An EPO is a court order that protects victims of family violence. In applying for an EPO, the applicant must prove the following: (1) violent or threatening behavior occurs between family members; (2) there is evidence that immediate protection is necessary; and (3) and family violence will likely resume or continue.
According to Riddoch, most individuals applying for EPOs are women, and isolation requirements or stay-at-home orders may have exacerbated this situation during the COVID-19 pandemic. She noted that she had also seen several male applicants, mostly belonging to the elderly population.
“Elder abuse is becoming more of an issue [and] we’re seeing an increase in situations where an adult child or stepchild is abusing their elderly parent – something that could be the result of the cost of living becoming harder to manage,” Riddoch said. “So, we’ve been working in tandem with support services for elder abuse victims to try and help get these vulnerable people out of these situations.”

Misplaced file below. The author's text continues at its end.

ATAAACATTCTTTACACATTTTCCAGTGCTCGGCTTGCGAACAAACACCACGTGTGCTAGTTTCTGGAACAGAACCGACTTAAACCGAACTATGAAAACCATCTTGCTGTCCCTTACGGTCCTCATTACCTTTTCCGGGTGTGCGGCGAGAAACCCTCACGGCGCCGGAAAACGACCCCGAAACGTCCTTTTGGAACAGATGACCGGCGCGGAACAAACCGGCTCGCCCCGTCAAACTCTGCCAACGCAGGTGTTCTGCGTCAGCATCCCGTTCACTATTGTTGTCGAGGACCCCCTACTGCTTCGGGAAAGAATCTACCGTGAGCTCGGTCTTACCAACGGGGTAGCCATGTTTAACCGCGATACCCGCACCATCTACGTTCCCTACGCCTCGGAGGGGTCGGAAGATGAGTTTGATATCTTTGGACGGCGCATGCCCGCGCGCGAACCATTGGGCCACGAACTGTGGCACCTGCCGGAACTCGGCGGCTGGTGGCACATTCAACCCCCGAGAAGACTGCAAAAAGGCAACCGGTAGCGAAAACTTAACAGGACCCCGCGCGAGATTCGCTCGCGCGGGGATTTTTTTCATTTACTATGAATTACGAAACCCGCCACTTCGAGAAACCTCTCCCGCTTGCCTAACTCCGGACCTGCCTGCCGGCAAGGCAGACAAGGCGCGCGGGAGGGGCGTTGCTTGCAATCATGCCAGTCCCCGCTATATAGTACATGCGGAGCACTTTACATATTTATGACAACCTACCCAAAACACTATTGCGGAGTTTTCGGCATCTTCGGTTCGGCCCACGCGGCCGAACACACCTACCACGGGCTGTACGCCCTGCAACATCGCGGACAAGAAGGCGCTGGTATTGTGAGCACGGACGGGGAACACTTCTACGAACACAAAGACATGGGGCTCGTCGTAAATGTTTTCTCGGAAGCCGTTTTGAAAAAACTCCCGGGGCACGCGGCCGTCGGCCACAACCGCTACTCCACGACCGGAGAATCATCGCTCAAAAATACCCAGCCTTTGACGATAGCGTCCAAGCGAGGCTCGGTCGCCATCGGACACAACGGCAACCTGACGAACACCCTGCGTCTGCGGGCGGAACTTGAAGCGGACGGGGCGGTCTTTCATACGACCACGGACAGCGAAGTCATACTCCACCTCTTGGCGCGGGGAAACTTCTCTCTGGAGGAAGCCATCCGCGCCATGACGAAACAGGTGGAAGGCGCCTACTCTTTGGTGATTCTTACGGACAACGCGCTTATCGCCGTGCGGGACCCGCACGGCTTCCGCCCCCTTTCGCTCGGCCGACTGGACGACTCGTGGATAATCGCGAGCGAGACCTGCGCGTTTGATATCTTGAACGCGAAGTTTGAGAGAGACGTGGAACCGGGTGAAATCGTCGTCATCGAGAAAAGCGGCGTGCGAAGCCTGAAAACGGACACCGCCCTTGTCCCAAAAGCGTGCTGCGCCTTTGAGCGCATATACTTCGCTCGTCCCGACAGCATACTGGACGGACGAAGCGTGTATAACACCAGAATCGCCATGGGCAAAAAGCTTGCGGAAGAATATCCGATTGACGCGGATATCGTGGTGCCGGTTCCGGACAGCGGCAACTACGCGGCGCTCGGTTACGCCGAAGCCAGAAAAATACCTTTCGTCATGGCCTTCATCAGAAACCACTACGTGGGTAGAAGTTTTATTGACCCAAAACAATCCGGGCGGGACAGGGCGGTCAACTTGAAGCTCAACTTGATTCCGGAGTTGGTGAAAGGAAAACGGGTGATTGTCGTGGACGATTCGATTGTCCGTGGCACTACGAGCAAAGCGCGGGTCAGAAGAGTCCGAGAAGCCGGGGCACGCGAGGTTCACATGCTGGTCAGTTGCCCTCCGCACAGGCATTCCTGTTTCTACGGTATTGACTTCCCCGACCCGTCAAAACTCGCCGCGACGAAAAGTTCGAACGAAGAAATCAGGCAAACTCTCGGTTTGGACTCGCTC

Given the increased requests for EPOs, LAA said that courts opened an “urgent matters chamber” where lawyers have 90 minutes to review EPOs instead of 30 minutes.
For its part, the LAA confirmed that it continues to provide easier access to justice for victims of abuse through its Emergency Protection Order Program. Under the program, applicants receive duty counsel to represent them in court throughout the EPO application process.
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